There is quite a spread in Wednesday morning computer models. This is very common, with a weak, newly formed tropical depression. The time frame for greatest Gulf coast impacts will be Saturday and especially Sunday. Coastal Louisiana to the Panhandle of Florida are all on the table for a possible landfall. Intensity is still in question too. The GFS is further west than the ECMWF. The GFS hints at Louisiana while the Euro eyes the Florida Panhandle. Stay tuned and informed.
While there are no named storms Tuesday, it looks increasing likely that Tropical Storm Nate will form in the Caribbean over the next few days. A broad area of low pressure, now pinned Invest 90L forms in the southwest Caribbean. Wind shear is incredibly high in the Gulf and portions of the western Caribbean. It is much lower in the southwest Caribbean near Invest 90L. This favors gradual organization. Invest 90L will lift northward through the end of the work week. While upper level winds will be elevated during this time, water temperatures are plenty warm for tropical cyclone development. Invest 90L heads for the Gulf of Mexico by Saturday morning. It is too early to say where future Nate will head, but interest in the northern Gulf coast from Louisiana to Florida need to stay informed.
Also of note is tropical wave near Cuba and southeast Florida. High westerly shear keeps the slug of moisture disorganized as it moves westward. It has a low chance of become a tropical depression/named storm over the next 5 days. Regardless of tropical development, wind gusts could approach weak tropical storm force in south Florida through Thursday. Heavy rain is also likely through late work week.
As high pressure slips east in the Atlantic, future Nate lifts northward in the Gulf of Mexico and threatens the northern Gulf states Sunday and Monday. The European model has trended a little stronger over the past 24 hours. As of Tuesday afternoon, it suggest a hurricane moves into the Florida panhandle Sunday night. The GFS isn’t as strong as the EURO. It’s also further west with a coastal Louisiana track. Intensity and track will likely change in the coming days. There is no center or circulation for models to initialize on just yet. One thing for sure is we’ve seen how named storms can strength rapidly this season, if the upper level winds are favorable.
This is why October is a vulnerable month for Florida and Southeast U.S.. Water temperatures are still in the low to mid 80s, which is plenty warm for storms to strengthen. Much of these waters have been untouched by named storms this season.
The RPM model/Futurecast shows the tropical wave near Florida moves in the Gulf Thursday and Friday. As it does so, it yanks tropical moisture over south Florida.
After a hyperactive September, our focus shifts to the Gulf of Mexico, Western Caribbean, and extreme Western Atlantic in October. While 17% of named storms form during the second to last month of the Atlantic season, systems that form in this region often drift towards Florida and portions of the Southeast U.S..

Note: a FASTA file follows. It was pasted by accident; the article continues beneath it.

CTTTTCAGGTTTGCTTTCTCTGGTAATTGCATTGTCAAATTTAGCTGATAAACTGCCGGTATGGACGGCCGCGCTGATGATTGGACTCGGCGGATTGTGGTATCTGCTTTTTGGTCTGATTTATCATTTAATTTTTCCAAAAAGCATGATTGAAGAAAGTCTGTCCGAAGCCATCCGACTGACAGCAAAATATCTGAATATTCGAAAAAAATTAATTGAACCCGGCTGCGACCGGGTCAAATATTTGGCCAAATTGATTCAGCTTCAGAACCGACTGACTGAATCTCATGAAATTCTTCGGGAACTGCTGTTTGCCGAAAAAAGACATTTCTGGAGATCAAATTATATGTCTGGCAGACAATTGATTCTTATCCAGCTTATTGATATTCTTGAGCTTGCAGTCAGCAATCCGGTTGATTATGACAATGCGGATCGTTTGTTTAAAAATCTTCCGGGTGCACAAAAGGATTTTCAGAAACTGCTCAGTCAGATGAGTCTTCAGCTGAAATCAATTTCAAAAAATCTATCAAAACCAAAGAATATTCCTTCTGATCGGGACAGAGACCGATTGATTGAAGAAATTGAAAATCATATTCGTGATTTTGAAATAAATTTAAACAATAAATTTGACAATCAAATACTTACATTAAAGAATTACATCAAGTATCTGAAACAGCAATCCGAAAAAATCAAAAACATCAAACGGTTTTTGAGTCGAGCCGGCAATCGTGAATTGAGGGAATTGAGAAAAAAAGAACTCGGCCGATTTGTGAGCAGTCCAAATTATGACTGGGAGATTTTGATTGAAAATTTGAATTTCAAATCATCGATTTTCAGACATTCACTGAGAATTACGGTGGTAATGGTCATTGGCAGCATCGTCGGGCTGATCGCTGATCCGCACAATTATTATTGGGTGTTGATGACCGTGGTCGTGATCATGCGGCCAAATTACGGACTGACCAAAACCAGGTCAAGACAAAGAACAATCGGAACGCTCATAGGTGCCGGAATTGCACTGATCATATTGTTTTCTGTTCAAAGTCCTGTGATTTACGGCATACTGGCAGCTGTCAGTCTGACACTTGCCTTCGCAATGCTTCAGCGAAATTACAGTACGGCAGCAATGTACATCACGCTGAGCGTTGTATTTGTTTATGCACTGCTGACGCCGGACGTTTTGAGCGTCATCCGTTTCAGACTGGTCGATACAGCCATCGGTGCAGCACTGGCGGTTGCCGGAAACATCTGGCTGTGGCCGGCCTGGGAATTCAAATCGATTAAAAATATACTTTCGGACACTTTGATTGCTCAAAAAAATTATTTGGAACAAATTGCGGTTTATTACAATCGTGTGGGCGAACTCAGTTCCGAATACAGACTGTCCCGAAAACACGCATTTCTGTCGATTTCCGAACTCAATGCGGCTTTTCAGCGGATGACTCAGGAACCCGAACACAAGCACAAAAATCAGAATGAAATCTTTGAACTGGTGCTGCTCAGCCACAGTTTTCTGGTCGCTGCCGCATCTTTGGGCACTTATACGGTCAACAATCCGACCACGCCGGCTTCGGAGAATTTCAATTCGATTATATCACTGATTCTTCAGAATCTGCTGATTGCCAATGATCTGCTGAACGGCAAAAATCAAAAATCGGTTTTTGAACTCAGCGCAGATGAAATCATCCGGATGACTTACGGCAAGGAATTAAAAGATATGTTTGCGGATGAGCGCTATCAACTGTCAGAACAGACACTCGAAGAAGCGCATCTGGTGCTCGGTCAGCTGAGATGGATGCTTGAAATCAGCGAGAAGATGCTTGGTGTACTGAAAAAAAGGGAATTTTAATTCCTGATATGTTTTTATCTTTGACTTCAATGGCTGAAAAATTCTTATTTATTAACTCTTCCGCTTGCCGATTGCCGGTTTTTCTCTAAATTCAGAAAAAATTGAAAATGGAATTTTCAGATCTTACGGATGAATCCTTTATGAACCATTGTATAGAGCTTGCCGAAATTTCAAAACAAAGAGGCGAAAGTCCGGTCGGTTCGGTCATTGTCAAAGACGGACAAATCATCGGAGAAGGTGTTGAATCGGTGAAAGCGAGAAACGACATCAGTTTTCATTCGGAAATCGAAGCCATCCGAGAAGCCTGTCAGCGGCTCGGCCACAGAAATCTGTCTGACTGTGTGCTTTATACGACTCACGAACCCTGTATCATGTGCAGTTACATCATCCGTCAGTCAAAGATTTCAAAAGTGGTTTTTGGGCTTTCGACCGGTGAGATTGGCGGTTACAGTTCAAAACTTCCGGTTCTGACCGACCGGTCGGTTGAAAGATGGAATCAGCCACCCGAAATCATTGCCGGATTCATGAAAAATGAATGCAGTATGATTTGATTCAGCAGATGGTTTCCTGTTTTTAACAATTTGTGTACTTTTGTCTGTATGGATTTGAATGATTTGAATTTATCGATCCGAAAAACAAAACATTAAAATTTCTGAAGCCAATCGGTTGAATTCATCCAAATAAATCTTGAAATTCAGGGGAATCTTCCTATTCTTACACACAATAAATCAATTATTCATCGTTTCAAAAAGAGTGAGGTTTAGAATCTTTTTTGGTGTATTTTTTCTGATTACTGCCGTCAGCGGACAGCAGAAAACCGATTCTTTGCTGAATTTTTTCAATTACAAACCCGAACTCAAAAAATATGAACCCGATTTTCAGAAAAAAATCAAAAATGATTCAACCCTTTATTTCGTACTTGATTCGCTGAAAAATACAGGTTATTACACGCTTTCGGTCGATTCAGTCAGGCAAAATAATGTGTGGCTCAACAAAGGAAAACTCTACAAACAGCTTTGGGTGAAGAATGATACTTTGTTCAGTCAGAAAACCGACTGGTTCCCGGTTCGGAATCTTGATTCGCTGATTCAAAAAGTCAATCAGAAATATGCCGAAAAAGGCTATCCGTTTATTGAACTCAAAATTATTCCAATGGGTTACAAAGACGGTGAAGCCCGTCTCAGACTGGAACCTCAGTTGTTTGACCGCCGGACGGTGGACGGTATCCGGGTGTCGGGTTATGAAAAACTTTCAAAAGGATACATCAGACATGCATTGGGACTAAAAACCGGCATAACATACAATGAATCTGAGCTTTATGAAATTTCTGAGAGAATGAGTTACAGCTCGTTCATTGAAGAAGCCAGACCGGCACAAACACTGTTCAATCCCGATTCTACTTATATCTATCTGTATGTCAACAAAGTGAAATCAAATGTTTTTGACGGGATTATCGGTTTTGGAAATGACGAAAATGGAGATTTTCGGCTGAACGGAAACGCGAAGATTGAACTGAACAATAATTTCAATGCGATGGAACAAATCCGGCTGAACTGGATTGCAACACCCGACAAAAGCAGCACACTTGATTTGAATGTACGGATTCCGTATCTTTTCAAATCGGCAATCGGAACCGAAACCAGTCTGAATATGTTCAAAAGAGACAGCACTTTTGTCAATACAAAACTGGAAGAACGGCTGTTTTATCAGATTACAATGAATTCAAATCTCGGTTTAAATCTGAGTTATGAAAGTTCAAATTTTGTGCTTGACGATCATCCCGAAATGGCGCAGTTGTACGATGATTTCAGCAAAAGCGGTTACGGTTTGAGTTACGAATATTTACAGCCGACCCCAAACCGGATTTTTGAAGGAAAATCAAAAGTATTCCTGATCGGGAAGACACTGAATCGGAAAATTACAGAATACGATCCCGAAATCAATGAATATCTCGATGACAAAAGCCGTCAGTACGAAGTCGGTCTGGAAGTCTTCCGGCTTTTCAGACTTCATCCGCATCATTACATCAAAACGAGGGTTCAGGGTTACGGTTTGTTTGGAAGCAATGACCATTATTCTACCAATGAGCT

For more than a week, models have hinted that pressure may lower in the Western Caribbean in early October. On Monday, an upper level low stirs up convection near the Yucatan. A surface low may attempt to form in this region later this work week.. For now, those odds are low over the 5 days. This future area of disturbed weather could move into the southern Gulf of Mexico by Friday or Saturday.
As is always the case with a developing tropical cyclone, computer model are all over the place. The European model hints that Tropical Storm Nate may approach the west coast of Florida Sunday or Monday. Wind shear may be high enough to keep anything that forms weak. Interest in Florida and the northern Gulf coast should continue to check back in.
Meanwhile, the latest GFS backs off on any tropical depression/tropical storm development. It’s watch and wait situation in the days ahead.
A weak area of low pressure we’ve been watching for a few days, Invest 99L, is increasingly unlikely to gain any tropical characteristics over Florida. In combination with a cold front and nearby upper low, the area of low pressure enhances showers and storms this weekend in north central and central Florida. As high pressure builds in over the Northeast U.S., the pressure gradient will tighten. Gusty winds are likely Sunday through mid work week, especially on the east coast of Florida. These strong onshore winds will also bring some minor coastal flooding around high tide to the coastal northeast Florida.
Upper level winds increase across north and central Florida in the wake of a frontal boundary. At the same time, an upper level low in the eastern Gulf enhances wind shear near Invest 99L too . These winds aloft are unfavorable for tropical depression development. Invest 99L merges with a cold front late Saturday and Sunday.
Tropical characteristics or not, the disturbance is a big rainmaker for some. The heaviest will fall across northeast Florida near the coast from Jacksonville to Daytona Beach. The European model estimates 3-4″+ for Jacksonville and Daytona Beach through midday Monday. It will be an unsettled weekend in central Florida too with periods of rain/storms.
Elsewhere, Lee is no longer tropical in the north Atlantic. Maria transitions to an extratropical system and will become a remnant low by Saturday evening. It races northeast toward the United Kingdom early this work week. Wind shear will keep a tropical wave near the northeast Caribbean from developing. Heavy rain is still likely the Virgin Islands and Puerto Rico through Sunday. A Flash Flood Watch is in effect through late Sunday. Sadly, these areas are recovering from Irma and Maria.
All eyes are on the Gulf of Mexico and Western Caribbean in early and mid October. Long-range models hint that pressure will be lowering late next week. It’s too early to pin point exactly where.